Standing statue-still amid a raucous anti-U.S. demonstration in downtown Cairo, 40-year-old Iman Badawi would appear to all the West as the antagonist. She wears the galabeya dress and hijab head covering of her Muslim faith, and in her hands are several posters the size of traffic signs. She shuffles them like TV cue cards:

"Sharon + Bush (EQUALS) Real & Only Axis of Evil," reads one, referring to Israeli Prime Minister Ariel Sharon. "Go to Hell Enemies Forever," reads another.

"We do not have anything against Americans,” Badawi says politely, in perfect English. “What we have is against Bush's administration.” She offers her American Hotmail dot-com e-mail address.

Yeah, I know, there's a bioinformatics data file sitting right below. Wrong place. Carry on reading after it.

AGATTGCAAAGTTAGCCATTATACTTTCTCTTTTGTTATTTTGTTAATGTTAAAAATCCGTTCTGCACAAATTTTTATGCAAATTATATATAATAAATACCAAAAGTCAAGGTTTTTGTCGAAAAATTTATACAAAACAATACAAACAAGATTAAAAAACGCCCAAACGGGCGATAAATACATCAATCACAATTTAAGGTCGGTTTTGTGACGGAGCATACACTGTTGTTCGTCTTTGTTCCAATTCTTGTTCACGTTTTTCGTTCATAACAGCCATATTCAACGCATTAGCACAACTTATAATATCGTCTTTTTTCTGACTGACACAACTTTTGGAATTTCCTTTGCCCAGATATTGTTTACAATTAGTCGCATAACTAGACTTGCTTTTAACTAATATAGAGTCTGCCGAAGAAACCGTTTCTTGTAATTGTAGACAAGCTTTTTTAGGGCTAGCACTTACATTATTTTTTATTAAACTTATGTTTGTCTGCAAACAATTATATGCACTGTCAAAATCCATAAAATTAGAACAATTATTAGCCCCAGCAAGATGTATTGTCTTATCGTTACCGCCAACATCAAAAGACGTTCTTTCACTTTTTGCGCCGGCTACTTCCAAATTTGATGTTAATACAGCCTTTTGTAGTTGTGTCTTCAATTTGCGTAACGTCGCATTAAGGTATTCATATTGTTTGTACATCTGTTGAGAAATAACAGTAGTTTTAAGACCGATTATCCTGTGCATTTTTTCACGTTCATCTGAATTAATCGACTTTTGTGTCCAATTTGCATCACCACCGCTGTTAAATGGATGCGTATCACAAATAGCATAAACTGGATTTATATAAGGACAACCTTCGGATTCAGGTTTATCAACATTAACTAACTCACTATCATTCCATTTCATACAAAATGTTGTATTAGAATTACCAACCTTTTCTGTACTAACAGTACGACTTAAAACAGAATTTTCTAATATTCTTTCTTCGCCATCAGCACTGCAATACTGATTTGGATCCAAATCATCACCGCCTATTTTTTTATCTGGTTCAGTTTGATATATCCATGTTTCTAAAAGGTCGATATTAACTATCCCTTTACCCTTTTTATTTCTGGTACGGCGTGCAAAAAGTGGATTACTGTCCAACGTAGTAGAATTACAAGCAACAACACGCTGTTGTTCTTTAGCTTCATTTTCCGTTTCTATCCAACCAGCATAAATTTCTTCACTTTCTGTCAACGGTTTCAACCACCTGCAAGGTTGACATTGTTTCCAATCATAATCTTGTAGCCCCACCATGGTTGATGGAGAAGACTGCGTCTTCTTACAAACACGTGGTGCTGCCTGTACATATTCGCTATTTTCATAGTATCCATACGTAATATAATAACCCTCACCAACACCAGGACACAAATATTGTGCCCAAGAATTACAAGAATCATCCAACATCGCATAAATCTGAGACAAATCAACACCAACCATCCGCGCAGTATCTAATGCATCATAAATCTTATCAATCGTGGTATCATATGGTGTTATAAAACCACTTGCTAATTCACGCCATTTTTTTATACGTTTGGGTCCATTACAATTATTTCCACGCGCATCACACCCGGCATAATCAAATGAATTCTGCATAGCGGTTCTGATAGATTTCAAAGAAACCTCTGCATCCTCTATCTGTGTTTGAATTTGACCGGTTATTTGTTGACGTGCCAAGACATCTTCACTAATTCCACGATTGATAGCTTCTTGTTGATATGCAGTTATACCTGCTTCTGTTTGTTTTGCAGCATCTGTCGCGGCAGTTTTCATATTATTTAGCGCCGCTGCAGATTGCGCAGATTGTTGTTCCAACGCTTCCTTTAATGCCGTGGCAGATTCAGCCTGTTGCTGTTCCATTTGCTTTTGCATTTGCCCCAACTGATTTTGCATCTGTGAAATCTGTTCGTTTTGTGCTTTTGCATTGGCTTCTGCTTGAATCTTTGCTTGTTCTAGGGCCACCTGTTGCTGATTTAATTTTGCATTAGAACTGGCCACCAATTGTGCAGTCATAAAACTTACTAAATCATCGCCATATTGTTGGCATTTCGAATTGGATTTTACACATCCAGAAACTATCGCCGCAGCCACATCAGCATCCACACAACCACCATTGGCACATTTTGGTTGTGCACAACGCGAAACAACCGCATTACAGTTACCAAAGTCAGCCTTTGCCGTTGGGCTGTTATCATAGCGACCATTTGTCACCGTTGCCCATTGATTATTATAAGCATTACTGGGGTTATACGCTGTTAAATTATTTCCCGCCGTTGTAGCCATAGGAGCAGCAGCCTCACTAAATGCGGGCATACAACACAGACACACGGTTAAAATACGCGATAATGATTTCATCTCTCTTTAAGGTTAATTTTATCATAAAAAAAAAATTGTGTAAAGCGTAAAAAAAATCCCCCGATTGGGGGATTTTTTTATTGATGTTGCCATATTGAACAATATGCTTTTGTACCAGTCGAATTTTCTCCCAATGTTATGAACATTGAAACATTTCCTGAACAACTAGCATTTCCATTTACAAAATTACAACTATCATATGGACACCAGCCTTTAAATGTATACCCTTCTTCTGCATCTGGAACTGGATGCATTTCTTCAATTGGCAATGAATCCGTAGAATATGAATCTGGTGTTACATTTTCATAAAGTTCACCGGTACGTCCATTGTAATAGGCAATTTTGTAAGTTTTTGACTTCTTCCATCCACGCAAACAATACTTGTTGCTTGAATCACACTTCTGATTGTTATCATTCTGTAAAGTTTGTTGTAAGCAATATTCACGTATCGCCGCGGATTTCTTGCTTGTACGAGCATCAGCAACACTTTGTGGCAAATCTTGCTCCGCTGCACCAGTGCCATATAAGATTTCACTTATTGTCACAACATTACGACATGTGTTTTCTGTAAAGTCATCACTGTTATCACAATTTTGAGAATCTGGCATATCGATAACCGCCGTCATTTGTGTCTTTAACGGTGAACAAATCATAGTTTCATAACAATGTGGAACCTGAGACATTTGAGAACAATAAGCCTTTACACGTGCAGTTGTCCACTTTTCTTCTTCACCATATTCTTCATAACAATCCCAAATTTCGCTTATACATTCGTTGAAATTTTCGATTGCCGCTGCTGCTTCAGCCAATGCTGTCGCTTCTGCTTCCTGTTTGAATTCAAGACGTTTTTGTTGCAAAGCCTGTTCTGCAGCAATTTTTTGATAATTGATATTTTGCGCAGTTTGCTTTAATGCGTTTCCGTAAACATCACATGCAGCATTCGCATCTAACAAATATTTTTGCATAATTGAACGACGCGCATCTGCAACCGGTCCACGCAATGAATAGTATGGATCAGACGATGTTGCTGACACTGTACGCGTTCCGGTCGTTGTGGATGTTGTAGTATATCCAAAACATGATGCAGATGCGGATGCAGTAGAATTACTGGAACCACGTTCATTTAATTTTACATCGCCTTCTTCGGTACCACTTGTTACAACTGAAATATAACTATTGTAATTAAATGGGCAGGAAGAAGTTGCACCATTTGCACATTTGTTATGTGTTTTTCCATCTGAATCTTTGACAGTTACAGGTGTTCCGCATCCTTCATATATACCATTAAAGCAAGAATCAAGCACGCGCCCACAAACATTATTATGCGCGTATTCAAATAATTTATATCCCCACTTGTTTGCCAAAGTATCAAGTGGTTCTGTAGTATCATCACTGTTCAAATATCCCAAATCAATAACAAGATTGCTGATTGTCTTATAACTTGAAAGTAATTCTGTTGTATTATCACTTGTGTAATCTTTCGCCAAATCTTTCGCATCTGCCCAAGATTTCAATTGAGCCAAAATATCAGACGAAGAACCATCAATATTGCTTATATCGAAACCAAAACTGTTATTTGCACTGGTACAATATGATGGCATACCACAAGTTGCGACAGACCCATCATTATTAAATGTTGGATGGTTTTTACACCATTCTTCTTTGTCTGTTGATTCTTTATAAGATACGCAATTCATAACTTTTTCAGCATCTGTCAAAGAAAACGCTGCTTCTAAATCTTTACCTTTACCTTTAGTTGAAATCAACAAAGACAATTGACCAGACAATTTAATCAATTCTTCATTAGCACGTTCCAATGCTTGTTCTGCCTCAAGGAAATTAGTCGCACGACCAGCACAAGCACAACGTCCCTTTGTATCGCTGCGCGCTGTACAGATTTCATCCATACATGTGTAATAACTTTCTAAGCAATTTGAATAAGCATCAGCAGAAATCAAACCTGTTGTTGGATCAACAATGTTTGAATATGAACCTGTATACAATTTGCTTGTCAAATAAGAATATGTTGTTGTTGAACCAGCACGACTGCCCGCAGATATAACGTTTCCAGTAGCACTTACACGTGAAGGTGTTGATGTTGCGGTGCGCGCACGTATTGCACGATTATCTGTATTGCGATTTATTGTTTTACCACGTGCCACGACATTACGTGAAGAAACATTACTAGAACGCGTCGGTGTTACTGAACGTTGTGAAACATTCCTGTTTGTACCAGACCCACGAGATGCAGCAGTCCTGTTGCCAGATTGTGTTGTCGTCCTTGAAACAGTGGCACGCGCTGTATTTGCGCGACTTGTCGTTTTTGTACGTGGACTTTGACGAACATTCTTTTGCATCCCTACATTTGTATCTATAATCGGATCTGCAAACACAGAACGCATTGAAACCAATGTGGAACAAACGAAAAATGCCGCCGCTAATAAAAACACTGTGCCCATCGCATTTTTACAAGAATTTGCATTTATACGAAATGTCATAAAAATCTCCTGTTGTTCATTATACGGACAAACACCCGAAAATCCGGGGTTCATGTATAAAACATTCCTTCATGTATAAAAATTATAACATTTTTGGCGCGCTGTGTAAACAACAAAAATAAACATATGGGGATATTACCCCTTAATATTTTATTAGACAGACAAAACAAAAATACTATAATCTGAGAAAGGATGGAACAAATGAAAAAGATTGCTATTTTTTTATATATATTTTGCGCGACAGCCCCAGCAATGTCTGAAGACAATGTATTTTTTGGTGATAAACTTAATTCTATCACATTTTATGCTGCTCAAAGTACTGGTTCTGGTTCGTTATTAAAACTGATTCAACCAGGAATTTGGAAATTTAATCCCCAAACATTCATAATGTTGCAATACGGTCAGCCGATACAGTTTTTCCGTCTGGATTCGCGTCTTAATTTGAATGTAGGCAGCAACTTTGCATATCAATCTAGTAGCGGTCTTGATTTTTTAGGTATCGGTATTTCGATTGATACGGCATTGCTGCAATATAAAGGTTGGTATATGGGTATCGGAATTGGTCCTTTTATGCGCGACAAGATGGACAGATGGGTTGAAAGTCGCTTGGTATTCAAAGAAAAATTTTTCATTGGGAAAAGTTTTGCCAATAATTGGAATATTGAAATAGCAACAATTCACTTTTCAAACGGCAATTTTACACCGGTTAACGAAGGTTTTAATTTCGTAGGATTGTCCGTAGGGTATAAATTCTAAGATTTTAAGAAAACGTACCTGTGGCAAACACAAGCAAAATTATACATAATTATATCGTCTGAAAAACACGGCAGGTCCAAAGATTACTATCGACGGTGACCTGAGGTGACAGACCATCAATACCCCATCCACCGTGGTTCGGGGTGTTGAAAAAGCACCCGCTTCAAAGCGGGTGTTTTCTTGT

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Is it envy or Israel?

In the aftermath of the Sept. 11 attacks, Americans sounded expert on the subject of Islamic extremism.

"They hate us for who and what we are,” CBS Evening News anchor Dan Rather told David Letterman on Sept. 17: “They want to kill us and destroy us."

Three days later, Bush told the country, "They hate our freedoms; our freedom of religion, our freedom of speech, our freedom to vote and assemble and disagree with each other."

On Oct. 1, the cover of the National Review read: "The United States is a target because we are powerful, rich and good. We are resented for our power, envied for our wealth, and hated for our liberty."

Schleifer, 67, a Muslim convert who was reared in New York as an American Jew, describes those assertions as naive and arrogant — two adjectives attributed to Americans globally.

"This says, ‘We are great, we are wonderful,’" he says, holding a copy of the National Review. "That is profoundly simplistic. It sounds more like the knee-jerk, anti-American rhetoric coming out of Europe."

Egyptians trace the true source of anti-American hostility to their country’s northeast border.